Republican presidential candidate Newt Gingrich took a break from attacking GOP rival Mitt Romney yesterday to criticize President Obama on his Latin American policy. Speaking to an audience at Florida International University, Gingrich accused the Obama administration of not being doing enough to promote democracy in Cuba. “They worry about an Arab Spring in Egypt, where we give billions of dollars of aid every year, they worry about an Arab Spring in Syria,” said Gingrich. “I don’t think it’s occurred to a single person in the White House to look south and propose a Cuban Spring.”
He then proposed a more active approach to Cuba. Recalling the Cold War, Gingrich pointed to the Soviet containment policies adopted by Ronald Reagan, British Prime Minister Margaret Thatcher and Pope John Paul II as examples of using “every non-military tool” to promote regime change.
The GOP candidate than turned to Venezuela, calling the Chavez government a “major growing problem.” He claimed that Chavez was facilitating an Iranian penetration into the region, and even warned of the potential for Iran to develop military bases “and other assets” in the hemisphere. Surprisingly, Gingrich evoked the Monroe Doctrine, saying that Iran’s influence in Latin America constituted the first overt violation of the 19th century era policy since the 1820s.
This is not the first time that a presidential candidate in this election season has mentioned the Monroe Doctrine. At the CNN Foreign Policy Debate in November, Governor Rick Perry called for a “21st Century Monroe Doctrine” to be applied to the region.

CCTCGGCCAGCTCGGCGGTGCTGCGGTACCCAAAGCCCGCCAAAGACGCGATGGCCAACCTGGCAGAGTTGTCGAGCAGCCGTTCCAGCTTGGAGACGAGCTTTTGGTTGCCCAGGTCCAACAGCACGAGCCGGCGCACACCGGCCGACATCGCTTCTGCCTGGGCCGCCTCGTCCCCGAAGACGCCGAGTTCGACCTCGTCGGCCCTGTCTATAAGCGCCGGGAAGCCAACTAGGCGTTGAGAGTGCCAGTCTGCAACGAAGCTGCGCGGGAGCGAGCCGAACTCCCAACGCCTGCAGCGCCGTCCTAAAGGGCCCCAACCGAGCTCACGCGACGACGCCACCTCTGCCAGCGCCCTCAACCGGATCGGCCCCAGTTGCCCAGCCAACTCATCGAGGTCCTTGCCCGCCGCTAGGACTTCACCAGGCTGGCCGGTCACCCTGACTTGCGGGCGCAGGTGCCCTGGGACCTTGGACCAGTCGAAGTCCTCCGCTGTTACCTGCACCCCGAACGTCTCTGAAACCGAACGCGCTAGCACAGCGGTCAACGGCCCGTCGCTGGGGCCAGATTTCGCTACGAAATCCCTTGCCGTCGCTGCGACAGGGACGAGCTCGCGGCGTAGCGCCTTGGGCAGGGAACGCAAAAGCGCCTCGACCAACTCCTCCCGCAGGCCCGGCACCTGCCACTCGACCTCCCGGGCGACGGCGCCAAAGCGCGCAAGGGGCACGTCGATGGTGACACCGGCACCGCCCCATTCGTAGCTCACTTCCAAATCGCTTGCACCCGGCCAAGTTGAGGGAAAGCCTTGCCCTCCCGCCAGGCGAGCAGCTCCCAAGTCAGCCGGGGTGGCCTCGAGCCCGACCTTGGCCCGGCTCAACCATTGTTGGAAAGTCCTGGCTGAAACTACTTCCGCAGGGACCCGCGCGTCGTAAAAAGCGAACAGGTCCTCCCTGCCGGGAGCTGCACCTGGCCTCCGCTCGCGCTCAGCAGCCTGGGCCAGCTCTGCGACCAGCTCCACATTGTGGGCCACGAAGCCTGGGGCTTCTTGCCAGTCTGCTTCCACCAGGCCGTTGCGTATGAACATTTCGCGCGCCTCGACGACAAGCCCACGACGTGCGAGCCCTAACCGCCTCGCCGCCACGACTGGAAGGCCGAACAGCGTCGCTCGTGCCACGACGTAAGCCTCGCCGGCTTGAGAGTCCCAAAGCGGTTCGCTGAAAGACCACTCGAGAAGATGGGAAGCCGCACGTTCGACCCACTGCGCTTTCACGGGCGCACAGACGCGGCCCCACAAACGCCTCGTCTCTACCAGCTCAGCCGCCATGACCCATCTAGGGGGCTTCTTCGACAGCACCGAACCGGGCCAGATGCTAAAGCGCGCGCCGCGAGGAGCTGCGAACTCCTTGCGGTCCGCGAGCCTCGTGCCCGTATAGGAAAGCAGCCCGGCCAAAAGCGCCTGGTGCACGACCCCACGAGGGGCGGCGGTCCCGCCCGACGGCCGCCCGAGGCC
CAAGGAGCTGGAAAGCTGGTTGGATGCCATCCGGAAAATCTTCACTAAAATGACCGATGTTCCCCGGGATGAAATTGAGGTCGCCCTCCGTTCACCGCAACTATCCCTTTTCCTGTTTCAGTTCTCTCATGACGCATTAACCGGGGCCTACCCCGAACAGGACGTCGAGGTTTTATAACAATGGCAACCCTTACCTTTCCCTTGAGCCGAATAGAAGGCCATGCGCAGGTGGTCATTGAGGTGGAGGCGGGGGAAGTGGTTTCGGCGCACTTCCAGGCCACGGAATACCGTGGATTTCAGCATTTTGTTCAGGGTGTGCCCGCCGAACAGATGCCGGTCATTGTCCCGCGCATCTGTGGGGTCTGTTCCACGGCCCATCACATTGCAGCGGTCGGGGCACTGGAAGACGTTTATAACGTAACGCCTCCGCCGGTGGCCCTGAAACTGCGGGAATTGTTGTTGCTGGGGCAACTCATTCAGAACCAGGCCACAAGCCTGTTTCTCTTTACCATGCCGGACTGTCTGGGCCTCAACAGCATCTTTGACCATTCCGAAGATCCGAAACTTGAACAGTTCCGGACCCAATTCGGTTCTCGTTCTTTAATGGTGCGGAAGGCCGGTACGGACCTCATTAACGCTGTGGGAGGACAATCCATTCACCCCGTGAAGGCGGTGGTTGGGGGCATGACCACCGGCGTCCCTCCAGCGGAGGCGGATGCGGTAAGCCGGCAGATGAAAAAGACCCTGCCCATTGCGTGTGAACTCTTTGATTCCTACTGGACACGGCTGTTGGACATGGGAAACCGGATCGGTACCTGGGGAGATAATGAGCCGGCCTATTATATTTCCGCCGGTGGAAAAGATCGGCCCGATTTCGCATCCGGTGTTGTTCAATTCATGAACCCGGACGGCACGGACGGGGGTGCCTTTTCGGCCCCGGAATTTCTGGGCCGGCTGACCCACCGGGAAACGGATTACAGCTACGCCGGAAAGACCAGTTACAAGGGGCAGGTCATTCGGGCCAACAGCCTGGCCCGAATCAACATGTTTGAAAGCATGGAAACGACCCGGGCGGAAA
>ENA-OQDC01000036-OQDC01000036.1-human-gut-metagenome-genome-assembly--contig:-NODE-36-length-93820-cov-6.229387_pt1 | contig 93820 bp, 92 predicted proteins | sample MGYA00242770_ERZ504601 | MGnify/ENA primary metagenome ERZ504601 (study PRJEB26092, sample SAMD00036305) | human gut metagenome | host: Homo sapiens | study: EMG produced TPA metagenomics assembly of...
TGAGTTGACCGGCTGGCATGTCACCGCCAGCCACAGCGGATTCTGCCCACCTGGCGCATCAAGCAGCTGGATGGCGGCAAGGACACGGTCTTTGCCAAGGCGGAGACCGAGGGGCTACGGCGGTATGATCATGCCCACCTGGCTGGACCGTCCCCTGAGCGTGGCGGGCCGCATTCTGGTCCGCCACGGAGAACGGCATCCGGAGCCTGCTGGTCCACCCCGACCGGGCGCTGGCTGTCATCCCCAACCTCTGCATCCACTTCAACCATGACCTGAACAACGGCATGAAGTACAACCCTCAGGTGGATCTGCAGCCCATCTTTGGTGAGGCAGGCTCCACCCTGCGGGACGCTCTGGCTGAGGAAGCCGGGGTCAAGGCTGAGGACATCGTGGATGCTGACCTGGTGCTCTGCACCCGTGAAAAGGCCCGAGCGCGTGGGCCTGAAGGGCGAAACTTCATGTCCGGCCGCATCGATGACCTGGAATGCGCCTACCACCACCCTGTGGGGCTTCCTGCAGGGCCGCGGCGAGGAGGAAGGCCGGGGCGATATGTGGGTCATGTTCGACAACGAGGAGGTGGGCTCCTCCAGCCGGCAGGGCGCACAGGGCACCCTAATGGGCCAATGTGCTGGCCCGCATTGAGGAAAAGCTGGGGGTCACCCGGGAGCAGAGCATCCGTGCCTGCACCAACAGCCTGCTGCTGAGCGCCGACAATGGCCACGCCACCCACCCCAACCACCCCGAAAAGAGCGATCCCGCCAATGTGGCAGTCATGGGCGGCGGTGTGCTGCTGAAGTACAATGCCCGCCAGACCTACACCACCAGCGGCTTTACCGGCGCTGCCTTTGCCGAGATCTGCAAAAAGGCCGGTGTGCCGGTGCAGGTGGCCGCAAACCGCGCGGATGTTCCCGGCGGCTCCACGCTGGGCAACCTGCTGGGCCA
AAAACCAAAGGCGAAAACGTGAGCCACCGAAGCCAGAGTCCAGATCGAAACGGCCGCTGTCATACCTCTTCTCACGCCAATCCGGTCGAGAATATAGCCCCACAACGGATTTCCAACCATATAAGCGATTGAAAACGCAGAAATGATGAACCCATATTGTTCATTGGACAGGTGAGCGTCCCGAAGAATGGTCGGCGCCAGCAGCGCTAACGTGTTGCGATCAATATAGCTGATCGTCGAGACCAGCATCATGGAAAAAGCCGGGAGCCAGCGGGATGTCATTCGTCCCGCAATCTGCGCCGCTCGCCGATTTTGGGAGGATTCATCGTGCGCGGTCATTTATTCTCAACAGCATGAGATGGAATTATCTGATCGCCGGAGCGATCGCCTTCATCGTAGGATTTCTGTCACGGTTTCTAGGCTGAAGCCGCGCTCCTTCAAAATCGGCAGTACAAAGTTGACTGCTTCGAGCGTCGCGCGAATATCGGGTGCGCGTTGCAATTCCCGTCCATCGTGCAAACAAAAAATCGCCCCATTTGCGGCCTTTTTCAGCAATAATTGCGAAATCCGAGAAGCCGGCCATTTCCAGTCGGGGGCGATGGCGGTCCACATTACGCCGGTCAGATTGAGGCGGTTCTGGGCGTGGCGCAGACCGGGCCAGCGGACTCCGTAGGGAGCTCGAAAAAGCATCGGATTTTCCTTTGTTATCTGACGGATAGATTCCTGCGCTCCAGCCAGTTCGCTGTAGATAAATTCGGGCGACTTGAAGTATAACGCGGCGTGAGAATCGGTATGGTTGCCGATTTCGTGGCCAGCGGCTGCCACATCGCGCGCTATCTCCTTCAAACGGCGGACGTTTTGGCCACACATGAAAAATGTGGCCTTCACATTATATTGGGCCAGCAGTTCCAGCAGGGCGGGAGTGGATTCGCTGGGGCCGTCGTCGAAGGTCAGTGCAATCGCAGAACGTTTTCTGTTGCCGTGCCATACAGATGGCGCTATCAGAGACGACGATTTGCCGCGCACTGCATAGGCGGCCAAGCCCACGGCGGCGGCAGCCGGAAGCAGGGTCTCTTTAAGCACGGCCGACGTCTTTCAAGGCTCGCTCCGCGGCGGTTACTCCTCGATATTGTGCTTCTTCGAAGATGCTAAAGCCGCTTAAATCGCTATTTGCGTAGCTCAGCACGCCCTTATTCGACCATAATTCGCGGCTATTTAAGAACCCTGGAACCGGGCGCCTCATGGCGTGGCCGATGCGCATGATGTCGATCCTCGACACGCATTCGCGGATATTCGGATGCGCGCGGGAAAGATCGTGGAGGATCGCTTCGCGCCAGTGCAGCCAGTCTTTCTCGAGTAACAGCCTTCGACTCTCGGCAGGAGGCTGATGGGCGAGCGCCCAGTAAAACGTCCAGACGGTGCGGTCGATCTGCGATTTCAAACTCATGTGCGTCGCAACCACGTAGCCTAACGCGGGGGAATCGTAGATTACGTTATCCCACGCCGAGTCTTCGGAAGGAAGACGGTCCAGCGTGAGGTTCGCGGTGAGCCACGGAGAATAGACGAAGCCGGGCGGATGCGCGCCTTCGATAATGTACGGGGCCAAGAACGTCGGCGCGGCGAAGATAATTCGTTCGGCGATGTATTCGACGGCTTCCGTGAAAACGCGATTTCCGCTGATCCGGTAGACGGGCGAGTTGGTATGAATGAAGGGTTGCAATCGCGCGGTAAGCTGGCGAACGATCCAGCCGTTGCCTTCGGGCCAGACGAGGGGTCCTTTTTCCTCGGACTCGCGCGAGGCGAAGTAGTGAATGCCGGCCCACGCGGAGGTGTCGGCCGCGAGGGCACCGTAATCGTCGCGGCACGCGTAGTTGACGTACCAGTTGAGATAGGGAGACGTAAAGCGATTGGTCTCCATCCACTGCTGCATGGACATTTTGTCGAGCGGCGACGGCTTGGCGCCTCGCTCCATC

Such inflammatory rhetoric coming from Gingrich, who some polls suggest may be the new Republican frontrunner, is alarming. For one thing, as detailed in the January 13th Post, Iran’s influence in the country is extremely limited, and does not constitute a major security threat to the U.S. In his dire warning of Iranian penetration, he overlooked the recent tensions between Iran and Brazil, the emerging powerhouse in the region.
His proposal for Cuba is similarly off the mark. U.S. intervention in Cuba on the scale of its recent activities in Libya or Egypt would likely be widely unpopular. In fact, the long history of U.S. intervention is one of the main sources of support for the government in Cuba.
· On the same day as Gingrich’s speech, Fidel Castro had some harsh words for the Republican primary race, describing it as a “contest of idiocy and ignorance.” In a column published Wednesday on Cubadebate, the former Cuban leader said he was appalled by the way in which the candidates were competing to demonize the Cuban state. He also claimed that international media accounts of the death of political prisoner Wilman Villar have been largely untruthful.
· Argentine President Cristina Fernandez de Kirchner is back in office after receiving surgery to remove her thyroid gland. The Associated Press reports that the president signed a series of agreements with the country’s provinces as her first official act since temporary leaving office on January 4th.